Scaling swift with many small documents.

asked 2016-10-30 14:35:29 -0600

sjh-ubuntu1 gravatar image

updated 2016-10-31 02:16:13 -0600

I have an application, that I intend to develop, that involves storing a lot of documents (reliability is critical.) I intend to index these documents using numerous 'tags', that will be derived from the files, and use these as the sole means of access. An initial exploratory sample, stored as files on an traditional file system, requires ~20GB (~4GB compressed) to store ~1m documents. I intend that any solution I develop should scale 20-fold immediately and be capable of scaling 1000-fold at low cost. I need low-latency operations to retrieve any file by ID and to add new files (<40ms, say). I also need to support bulk processing of the data as a 'batch'... where it would be acceptable to take several hours to process every file - for example to establish a new index of tags after an update to the tagging scheme.

My understanding of Swift is that it is intended for applications like this... but I'm unsure how best to structure my application in order to make sure it will scale. Can anyone give me an indication about how many documents I should expect to be able to store (redundantly) using a pair of very basic PCs? At what point will I need to move to a larger (dedicated) cluster? Should I be concerned about a specific configuration for the underlying OS (a particular file-system, perhaps?) Do I need to be concerned with finding ways to combine related documents in order to ensure efficient storage and low-latency retrieval?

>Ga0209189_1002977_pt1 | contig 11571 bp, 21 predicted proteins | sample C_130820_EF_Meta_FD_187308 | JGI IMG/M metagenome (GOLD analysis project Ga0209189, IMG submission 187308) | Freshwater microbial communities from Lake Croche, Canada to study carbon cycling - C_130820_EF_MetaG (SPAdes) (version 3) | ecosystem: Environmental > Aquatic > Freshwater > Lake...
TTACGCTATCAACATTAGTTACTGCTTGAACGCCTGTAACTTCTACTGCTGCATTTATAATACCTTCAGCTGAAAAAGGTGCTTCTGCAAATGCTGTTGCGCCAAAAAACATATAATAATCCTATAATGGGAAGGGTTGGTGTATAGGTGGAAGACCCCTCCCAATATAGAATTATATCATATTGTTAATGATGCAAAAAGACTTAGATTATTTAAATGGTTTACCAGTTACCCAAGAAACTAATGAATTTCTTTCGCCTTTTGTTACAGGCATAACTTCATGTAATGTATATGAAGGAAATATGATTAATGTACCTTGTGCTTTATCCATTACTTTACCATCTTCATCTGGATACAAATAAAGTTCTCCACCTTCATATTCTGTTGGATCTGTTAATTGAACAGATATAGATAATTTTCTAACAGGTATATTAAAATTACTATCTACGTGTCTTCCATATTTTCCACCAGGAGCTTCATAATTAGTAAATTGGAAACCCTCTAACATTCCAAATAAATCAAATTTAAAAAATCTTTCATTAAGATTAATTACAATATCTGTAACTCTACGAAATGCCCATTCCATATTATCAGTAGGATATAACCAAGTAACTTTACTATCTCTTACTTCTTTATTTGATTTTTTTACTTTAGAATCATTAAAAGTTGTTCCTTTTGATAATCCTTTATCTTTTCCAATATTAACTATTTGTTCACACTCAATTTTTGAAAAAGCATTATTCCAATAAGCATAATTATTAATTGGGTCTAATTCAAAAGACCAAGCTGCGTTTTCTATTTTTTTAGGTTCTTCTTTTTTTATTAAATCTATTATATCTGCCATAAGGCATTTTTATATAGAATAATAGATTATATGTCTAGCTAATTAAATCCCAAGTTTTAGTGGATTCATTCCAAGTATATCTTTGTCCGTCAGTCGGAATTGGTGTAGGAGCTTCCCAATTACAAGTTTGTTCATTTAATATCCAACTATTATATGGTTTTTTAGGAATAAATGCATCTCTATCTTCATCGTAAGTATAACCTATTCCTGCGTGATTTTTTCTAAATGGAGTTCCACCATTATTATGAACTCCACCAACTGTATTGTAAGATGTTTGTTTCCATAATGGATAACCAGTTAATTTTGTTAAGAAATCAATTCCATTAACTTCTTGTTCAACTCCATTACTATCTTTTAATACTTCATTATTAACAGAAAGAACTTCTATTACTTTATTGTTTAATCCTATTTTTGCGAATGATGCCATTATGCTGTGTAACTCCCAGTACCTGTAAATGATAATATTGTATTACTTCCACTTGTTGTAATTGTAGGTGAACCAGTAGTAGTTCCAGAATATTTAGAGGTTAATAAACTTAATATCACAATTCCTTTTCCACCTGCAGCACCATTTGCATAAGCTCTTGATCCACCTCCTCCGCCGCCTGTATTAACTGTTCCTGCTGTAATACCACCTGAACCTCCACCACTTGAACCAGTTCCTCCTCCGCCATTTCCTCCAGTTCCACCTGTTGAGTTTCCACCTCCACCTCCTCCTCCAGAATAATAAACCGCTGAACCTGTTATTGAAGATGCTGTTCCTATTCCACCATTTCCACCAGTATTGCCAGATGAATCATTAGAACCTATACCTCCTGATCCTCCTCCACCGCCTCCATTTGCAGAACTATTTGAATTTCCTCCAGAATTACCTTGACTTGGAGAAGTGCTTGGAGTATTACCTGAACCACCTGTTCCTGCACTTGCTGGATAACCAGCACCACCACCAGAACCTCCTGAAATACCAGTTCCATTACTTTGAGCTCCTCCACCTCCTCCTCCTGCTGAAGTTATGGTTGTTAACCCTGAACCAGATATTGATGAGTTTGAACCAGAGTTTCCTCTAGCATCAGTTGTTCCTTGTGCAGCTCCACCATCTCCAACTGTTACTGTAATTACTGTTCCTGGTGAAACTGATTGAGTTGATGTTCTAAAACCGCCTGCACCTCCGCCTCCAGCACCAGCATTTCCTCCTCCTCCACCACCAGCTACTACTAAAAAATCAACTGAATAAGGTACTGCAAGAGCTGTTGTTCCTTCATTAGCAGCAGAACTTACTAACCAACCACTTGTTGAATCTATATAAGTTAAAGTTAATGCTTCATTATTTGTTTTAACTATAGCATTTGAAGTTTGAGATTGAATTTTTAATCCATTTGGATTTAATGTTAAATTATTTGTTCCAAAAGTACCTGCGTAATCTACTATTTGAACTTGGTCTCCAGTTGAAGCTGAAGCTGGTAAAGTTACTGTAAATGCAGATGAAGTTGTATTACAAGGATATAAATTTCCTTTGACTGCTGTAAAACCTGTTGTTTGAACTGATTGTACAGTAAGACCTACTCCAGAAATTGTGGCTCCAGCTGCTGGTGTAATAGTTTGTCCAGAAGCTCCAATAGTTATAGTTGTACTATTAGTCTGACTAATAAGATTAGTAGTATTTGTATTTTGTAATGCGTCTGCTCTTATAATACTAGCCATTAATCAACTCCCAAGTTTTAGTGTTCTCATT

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Disclaimer: Not a Swift expert. Still, the number of documents on a pair of basic PCs depends entirely on the disk sizes on those PCs. You should use XFS as filesystem type, as it allows extended attributes of any size (ext4 extended attributes seem to have a size limit).

Bernd Bausch gravatar imageBernd Bausch ( 2016-11-01 23:46:39 -0600 )edit

Thanks Bernd. If I were to put a 6TB drive in each PC (each an i5 with 16GB RAM, say) can I expect to scale about 300-fold without compression, or 1,500-fold with compression? Would I not experience latency issues sooner than that? Any problems having huge numbers of (small) files per directory?

sjh-ubuntu1 gravatar imagesjh-ubuntu1 ( 2016-11-04 03:04:19 -0600 )edit

The number of files per directory depends on the number of Swift partitions, which you define when you set up Swift. I doubt that the data volume alone will affect the latency much; the data access rate certainly will.

Bernd Bausch gravatar imageBernd Bausch ( 2016-11-05 02:33:07 -0600 )edit

Here is an (old) article by people who did use Swift for many small files: It turns out that the large number of inodes, not the directory entries, can cause trouble. Try to partition your disks to lower the number of inodes

Bernd Bausch gravatar imageBernd Bausch ( 2016-11-05 02:39:15 -0600 )edit